Biblical Studies Faith in the New Testament
Nijay Gupta
  • LAST MODIFIED: 28 July 2021
  • DOI: 10.1093/obo/9780195393361-0284


Faith language is prevalent in the New Testament (NT; esp. pistis, pisteuō), but only in the early 21st century did this topic become a major subject of scholarship (leaving aside the pistis Christou debate, which has attracted steady interest and scholarship since the middle of the 20th century). Interest in NT faith language intersects with numerous fields and disciples including classics, lexical semantics, Septuagint studies, and vigorous debates in Pauline studies and Pauline theology.

Pistis in Greco-Roman Literature

Key studies have appeared in the early 21st century attempting to contextualize NT faith language, especially pistis, in the Greco-Roman world and in relation to contemporaneous pagan and Jewish Greco-Roman literature. Morgan 2015 and Frey, et al. 2017 are the most thorough and comprehensive and should be consulted first and foremost. Strecker 2005 and van der Heiden, et al. 2017 are oriented toward philosophy, Crook 2004 toward patronage, and Geoffrion 1993 toward political discourse. We will comment on (non-Jewish) Greco-Roman literature under this heading. The key works to consult are Morgan 2015 and the Frey, et al. 2017 collection.

  • Crook, Zeba. Reconceptualising Conversion: Patronage, Loyalty, and Conversion in the Religions of the Ancient Mediterranean. Beihefte zur Zeitschrift für die neutestamentliche Wissenschaft. Berlin: de Gruyter, 2004.

    DOI: 10.1515/9783110915600

    Crook’s fifth chapter on patronage and benefaction argues that NT writers didn’t conceive of “conversion” in primary individualistic cognitive terms, but as a social event; namely the shifting of one’s loyalties (i.e., pistis) from one group to another. Crook includes a discussion of how pistis related to loyalty and allegiance in the ancient world.

  • Downing, F. Gerald. “Order in Thought: Ambiguity, Ancient Semantics, and Faith.” New Testament Studies 56 (2009): 139–162.

    DOI: 10.1017/S0028688509990221

    Downing offers a mature reflection on the ancient use of pistis (and its cognates) in relation to semantics, semiotics, and psycholinguistics. He encourages a context-oriented approach, cautioning interpreters against simply selecting an option in a lexicon.

  • Frey, Jörg, Benjamin Schliesser, and Nadine Ueberschaer. Glaube: Das Verständnis des Glaubens im frühen Christentum und in seiner jüdischen und hellenistisch-römischen Umwelt. Wissenschaftliche Untersuchungen zum Neuen Testament 373. Tübingen, Germany: Mohr Siebeck, 2017.

    This is an important collection of thirty-two essays that cover a range of texts on the subject of faith (German: Glaube). Arzt-Grabner (“Zum alltagssprachlichen Hintergrund von pistis: Das Zeugnis der dokumentarischen Papyri”) helpfully demonstrates the widespread and common association of pistis with credibility, reliability, and loyalty. Hirsch-Luipold (“Religiöse Tradition und individueller Glaube: Πίστις und πιστεύειν bei Plutarch als Hintergrund zum neutestamentlichen Glaubensverständnis”) offers Plutarch as one of the clearest and most extensive Hellenistic exemplars of the use of faith language with a religious-philosophical orientation.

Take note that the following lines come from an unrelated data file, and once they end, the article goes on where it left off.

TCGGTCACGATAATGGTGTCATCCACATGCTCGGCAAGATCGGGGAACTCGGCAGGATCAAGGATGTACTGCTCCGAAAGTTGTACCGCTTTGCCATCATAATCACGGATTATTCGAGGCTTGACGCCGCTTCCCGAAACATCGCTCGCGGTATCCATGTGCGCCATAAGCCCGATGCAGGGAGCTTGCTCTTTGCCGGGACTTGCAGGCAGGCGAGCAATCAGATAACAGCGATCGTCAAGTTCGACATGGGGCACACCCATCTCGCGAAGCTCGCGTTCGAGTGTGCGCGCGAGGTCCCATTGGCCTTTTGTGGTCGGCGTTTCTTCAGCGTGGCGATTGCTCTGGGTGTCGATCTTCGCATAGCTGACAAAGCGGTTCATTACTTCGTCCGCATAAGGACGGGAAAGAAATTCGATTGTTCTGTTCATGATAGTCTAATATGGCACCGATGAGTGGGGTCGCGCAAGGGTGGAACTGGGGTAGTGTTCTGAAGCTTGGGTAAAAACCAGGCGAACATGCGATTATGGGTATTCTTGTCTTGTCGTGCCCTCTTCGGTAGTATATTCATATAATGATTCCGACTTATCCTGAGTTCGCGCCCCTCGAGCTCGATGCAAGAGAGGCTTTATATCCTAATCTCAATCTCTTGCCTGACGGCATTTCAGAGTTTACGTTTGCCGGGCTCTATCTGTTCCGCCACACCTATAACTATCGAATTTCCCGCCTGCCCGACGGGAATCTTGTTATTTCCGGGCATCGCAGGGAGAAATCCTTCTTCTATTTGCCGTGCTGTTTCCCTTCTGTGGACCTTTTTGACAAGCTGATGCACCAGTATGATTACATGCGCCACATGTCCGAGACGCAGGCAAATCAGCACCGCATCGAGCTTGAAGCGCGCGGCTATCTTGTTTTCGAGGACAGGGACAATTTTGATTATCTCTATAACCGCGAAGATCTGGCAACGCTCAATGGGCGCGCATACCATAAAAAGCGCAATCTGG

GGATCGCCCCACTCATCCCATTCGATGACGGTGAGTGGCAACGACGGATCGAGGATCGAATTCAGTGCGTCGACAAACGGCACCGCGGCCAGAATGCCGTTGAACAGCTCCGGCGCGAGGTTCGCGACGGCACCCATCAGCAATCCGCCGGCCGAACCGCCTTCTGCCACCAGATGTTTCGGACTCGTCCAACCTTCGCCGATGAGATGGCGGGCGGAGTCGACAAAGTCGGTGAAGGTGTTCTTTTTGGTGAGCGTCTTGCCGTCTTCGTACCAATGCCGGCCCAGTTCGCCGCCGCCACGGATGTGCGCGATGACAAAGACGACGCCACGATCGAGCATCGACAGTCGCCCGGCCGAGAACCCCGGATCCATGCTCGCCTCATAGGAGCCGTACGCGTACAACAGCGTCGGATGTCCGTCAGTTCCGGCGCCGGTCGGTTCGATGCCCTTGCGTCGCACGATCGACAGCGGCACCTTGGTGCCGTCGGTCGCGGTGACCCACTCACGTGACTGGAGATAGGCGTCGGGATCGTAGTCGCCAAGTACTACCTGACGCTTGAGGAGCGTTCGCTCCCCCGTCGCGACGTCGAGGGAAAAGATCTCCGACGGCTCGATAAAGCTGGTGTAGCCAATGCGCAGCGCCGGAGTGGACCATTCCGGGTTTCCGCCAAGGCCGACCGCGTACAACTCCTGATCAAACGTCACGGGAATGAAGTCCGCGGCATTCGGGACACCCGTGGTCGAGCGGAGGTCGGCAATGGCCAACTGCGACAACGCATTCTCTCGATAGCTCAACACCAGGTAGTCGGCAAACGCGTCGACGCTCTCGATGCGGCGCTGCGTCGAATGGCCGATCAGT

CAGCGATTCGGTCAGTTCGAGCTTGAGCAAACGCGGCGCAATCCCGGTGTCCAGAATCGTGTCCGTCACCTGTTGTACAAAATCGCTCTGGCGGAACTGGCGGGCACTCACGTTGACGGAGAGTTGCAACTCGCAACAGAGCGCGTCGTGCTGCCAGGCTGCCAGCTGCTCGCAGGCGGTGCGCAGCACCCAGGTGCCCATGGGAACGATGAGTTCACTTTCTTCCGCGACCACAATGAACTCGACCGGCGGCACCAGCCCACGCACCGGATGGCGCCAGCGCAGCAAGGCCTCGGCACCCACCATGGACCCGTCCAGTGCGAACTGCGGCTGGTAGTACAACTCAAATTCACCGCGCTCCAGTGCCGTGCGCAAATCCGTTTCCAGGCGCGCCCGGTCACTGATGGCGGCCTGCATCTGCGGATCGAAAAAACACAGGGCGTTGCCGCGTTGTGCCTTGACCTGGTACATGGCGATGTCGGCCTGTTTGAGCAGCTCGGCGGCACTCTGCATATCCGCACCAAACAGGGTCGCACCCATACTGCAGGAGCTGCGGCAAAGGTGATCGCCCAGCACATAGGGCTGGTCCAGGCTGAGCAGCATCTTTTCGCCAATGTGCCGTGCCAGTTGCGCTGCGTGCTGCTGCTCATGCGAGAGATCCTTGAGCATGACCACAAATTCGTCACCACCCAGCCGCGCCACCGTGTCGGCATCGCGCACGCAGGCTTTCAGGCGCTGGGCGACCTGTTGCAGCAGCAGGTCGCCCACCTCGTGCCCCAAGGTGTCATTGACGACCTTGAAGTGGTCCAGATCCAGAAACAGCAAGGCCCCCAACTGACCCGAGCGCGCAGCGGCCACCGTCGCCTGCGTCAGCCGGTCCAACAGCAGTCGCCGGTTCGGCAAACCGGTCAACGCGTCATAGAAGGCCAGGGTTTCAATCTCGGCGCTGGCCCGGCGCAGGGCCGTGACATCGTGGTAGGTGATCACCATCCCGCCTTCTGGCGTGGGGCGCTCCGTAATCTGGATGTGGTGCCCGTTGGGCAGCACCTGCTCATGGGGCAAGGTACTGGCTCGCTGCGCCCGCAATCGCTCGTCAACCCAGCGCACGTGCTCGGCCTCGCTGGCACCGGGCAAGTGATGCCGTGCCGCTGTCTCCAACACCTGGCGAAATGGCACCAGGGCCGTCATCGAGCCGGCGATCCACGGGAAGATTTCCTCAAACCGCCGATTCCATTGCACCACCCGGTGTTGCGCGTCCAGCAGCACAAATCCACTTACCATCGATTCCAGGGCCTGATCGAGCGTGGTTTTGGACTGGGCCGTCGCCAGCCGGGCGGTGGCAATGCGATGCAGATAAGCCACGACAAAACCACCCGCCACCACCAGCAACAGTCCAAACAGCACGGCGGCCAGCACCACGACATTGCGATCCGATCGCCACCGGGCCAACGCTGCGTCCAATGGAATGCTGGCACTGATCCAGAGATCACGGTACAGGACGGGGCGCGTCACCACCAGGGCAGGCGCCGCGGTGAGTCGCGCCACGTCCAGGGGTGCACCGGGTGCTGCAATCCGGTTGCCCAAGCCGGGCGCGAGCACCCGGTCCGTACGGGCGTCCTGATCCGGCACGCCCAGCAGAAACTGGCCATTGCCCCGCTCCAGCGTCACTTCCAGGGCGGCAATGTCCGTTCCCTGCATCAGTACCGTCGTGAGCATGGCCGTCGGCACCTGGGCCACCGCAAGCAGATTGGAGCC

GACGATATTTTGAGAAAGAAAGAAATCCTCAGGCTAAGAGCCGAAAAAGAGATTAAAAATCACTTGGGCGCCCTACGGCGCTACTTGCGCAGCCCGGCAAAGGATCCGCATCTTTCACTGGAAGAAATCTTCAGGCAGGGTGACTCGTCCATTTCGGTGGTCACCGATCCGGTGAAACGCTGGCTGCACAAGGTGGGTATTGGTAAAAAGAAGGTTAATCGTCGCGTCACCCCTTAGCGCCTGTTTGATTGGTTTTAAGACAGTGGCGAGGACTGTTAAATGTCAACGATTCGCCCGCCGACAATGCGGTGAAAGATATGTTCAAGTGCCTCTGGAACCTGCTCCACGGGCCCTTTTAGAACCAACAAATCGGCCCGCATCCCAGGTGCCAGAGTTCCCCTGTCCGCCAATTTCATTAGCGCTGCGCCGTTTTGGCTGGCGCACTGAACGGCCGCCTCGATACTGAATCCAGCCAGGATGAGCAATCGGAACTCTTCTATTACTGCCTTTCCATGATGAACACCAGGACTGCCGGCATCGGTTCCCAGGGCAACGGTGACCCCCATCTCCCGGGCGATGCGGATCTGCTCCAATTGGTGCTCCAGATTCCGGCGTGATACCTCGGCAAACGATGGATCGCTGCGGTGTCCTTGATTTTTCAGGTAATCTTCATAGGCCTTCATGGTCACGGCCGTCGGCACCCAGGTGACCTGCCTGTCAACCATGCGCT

• Geoffrion, Timothy. The Rhetorical Purpose and the Political and Military Character of Philippians: A Call to Stand Firm. Lewiston, NY: Mellen, 1993.

    Geoffrion contains some contextualizing material for Paul’s political language in Philippians, including the use of pistis in Greco-Roman political and martial discourse. Geoffrion demonstrates the common use of pistis in political texts that relate to concord, unity, and loyalty. His work on pistis is not as detailed or as methodologically rigorous, but helpfully relates pistis to other political language used in the Hellenistic world.

  • Morgan, Teresa. Roman Faith and Christian Faith: Pistis and Fides in the Early Roman Empire and the Early Churches. Oxford: Oxford University Press, 2015.

    DOI: 10.1093/acprof:oso/9780198724148.001.0001

    Morgan, a respected historian and scholar of early Christianity, wrote an important book examining faith language (Greek, pistis, Latin, fides) in non-Christian Greco-Roman texts and the NT and some of the Apostolic Fathers. In particular, Morgan draws out the social dynamics of popular usage of faith language. This is now considered the most thoroughly argued discussion of faith language of Antiquity.

  • Strecker, Christian. “Fides-Pistis-Glaube: Kontexte und Konturen einer Theologie der ‘Annahme’ bei Paulus.” In Lutherische und Neue Paulusperspektive. Edited by Michael Bachmann, 223–250. Wissenschaftliche Untersuchungen zum Neuen Testament 182. Tübingen, Germany: Mohr Siebeck, 2005.

    Strecker examines how faith language was used more broadly in the Roman world in relation to social fidelity and concord.

  • van der Heiden, Gert-Jan, George van Kooten, and Antonio Cimino. Saint Paul and Philosophy. New York: De Gruyter, 2017.

    DOI: 10.1515/9783110547467

    This collection examines the philosophical dynamics of pistis language in Paul and other writings in the ancient world. The section entitled “Paul and Πίστις in the Greco-Roman World” (Part 2) contains several essays that engage with faith language in Greco-Roman texts; especially important are: Françoise Frazier, “Returning to ‘Religious’ Πιστις: Platonism and Piety in Plutarch and Neoplatonism,” and Suzan Sierksma-Agteres, “The Metahistory of Δίκη and Πίστις.”

back to top

Users without a subscription are not able to see the full content on this page. Please subscribe or login.

How to Subscribe

Oxford Bibliographies Online is available by subscription and perpetual access to institutions. For more information or to contact an Oxford Sales Representative click here.